Identifying and understanding bias is important not only to let robots function correctly, but to also ensure that robots don’t produce second-order effects such as behaviors that represent social inequalities, unfair prejudgements, etc.

Developers should spend time identifying the potential sources for bias based on what their intentions are for the robot, and place a strong focus on selecting the appropriate training data. For more information check out Setting up your Machine Learning Project for Success.

Sensorssensors are the bridge between the real world and digital world, and are how robots can detect objects and the surrounding environment. The term sensor broadly encompasses any device which captures some aspect of the real world. This includes barometers, altimeters, and GPS, as well as other devices that you may not typically think of as a sensor like cameras and microphones. Developers should choose their sensors carefully, taking into consideration factors like their target accuracy, operating environment, and performance degradation over their lifespan.

In the context of AI, sensor fusion can be employed to provide a plethora of capabilities ranging from filtering out noisy data to making predictions in random environments. In addition, simultaneous localization and mapping (SLAM) techniques can be employed which use AI in conjunction with sensor data, to help robots navigate and interact with objects.

5G connectivity and edge computing – the evolution of 5G connectivity is converging with advances in powerful edge computing platforms to give developers more options than ever as to where data is processed. 5G for example, incorporates the idea of edge clouds, which brings cloud processing closer to the edge. In conjunction with powerful mobile platforms, developers can choose to run inference (i.e., when a trained AI model is put into use in the real world) either at the edge, or send it to the edge cloud. This architecture can be particularly useful for robots operating in private networks such as in factories, where analytics and decisions need to be made quickly. Moreover, this is making robots more self-reliant.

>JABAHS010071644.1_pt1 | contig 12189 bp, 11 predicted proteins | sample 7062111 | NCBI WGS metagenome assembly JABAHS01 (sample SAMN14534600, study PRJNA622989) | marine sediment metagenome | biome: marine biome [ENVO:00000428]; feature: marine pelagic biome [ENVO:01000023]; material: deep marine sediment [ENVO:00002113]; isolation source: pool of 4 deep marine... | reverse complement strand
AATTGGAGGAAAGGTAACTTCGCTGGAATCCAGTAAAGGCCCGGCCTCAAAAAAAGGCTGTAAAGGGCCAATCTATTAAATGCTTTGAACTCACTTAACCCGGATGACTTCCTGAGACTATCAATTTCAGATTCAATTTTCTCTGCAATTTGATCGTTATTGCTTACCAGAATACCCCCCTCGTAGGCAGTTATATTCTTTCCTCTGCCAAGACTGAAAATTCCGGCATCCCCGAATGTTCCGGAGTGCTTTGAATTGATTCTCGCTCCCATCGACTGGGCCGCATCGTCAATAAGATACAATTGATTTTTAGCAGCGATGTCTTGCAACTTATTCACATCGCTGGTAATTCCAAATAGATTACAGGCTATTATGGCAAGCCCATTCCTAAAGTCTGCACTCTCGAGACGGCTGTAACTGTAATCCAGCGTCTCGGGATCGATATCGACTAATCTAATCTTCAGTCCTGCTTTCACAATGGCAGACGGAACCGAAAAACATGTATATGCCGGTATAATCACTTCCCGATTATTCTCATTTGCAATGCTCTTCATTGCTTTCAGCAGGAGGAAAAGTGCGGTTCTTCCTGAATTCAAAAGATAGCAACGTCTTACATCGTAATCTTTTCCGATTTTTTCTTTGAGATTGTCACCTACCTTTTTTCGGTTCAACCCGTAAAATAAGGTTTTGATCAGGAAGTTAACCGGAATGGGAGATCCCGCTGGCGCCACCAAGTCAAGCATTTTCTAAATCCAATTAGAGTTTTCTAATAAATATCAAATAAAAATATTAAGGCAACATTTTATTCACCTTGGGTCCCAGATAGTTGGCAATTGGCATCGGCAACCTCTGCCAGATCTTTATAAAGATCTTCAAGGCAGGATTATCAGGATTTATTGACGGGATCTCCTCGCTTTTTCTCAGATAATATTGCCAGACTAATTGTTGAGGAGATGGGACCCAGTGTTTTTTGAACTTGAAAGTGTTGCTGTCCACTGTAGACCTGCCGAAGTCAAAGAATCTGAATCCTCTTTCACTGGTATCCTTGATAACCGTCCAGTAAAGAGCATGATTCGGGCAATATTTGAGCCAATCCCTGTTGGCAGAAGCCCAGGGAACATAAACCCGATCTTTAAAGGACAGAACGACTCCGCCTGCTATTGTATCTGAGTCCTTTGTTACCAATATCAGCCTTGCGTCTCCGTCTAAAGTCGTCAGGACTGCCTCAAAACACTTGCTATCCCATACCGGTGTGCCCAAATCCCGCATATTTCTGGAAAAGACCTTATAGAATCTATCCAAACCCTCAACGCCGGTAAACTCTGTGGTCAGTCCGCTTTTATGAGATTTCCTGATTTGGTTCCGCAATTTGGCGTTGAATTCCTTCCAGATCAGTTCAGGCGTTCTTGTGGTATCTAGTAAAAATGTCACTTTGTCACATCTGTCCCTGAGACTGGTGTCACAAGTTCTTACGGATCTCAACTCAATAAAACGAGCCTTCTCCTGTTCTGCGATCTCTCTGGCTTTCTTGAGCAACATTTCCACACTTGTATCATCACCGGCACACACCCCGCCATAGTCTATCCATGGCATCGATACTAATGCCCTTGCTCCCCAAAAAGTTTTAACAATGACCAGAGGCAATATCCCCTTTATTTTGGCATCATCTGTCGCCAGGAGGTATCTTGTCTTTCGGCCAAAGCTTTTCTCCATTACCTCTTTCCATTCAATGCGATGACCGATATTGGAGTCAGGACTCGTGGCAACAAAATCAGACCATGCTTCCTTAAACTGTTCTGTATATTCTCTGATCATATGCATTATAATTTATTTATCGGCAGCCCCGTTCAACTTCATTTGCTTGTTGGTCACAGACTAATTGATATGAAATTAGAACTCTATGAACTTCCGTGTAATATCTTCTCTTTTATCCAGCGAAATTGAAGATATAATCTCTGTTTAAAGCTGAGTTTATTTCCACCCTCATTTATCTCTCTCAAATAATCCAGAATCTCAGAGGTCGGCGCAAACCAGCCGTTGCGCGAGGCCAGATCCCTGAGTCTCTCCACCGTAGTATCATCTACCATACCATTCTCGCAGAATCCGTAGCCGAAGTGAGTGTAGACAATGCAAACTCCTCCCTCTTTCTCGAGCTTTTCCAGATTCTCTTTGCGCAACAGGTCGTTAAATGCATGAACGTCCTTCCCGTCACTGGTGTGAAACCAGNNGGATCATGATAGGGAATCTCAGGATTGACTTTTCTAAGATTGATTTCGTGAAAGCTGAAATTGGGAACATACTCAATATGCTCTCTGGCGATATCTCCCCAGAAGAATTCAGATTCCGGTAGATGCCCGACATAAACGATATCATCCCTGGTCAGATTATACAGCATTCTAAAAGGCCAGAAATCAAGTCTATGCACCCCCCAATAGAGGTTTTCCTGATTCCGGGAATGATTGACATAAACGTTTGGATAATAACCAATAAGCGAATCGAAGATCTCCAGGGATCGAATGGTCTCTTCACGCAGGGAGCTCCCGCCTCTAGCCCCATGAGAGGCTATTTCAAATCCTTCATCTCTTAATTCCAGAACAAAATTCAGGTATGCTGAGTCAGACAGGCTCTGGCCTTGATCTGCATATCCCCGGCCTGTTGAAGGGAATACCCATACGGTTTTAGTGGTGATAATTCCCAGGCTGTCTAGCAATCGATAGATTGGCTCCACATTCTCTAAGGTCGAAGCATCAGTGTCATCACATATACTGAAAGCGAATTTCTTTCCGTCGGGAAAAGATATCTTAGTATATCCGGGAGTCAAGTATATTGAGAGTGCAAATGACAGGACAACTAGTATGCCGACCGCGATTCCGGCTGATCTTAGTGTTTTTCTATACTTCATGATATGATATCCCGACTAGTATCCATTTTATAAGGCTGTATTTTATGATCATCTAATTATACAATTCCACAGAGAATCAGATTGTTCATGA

Battery life and thermal characteristics – the need for maintaining battery and thermal efficiency is an ongoing and important issue for robots, especially when the safety of humans must be maintained. The problem can be further compounded when adding additional processing. For example, inference in AI can require a lot of processing power which typically leads to increased battery consumption and heat. Developers should look to employ platforms in which inference can be offloaded to specialized processors where possible. On the Qualcomm Snapdragon 845 mobile platform, its Qualcomm Hexagon DSP is equipped with special vertex processing capabilities making it more efficient than a general purpose processor for many AI operations.

How to get started

Developers looking to start incorporating AI into their robotics projects should check out the Qualcomm Robotics RB3 Platform, which is based on the Snapdragon 845 mobile platform. It supports on-device machine learning, computer vision, and cellular connectivity. For added inspiration, we have published a project designed to help you get started with Amazon AWS Robomaker and Qualcomm Robotics RB3 Development Kit. Additionally, developers can also employ the Qualcomm Neural Processing SDK for artificial intelligence (AI), which provides hardware accelerated processing support via its Hexagon DSP, Qualcomm Adreno GPU and Qualcomm Kryo CPU. The SDK also supports models from TensorFlow, Caffe2, and the ONNX format.

In addition, we are also collaborating with alwaysAI, a developer platform that fast-tracks the creation and deployment of computer vision apps on edge devices. alwaysAI recently demonstrated real-time object detection on the Robotics RB3 platform, so stay tuned for more news on this exciting collaboration effort.

Qualcomm Snapdragon, Qualcomm Hexagon, Qualcomm Robotics RB3 Platform, Qualcomm Neural Processing SDK, Qualcomm Adreno, and Qualcomm Kryo are products of Qualcomm Technologies, Inc. and/or its subsidiaries.

 

Opinions expressed in the content posted here are the personal opinions of the original authors, and do not necessarily reflect those of Qualcomm Incorporated or its subsidiaries ("Qualcomm"). Qualcomm products mentioned within this post are offered by Qualcomm Technologies, Inc. and/or its subsidiaries. The content is provided for informational purposes only and is not meant to be an endorsement or representation by Qualcomm or any other party. This site may also provide links or references to non-Qualcomm sites and resources. Qualcomm makes no representations, warranties, or other commitments whatsoever about any non-Qualcomm sites or third-party resources that may be referenced, accessible from, or linked to this site.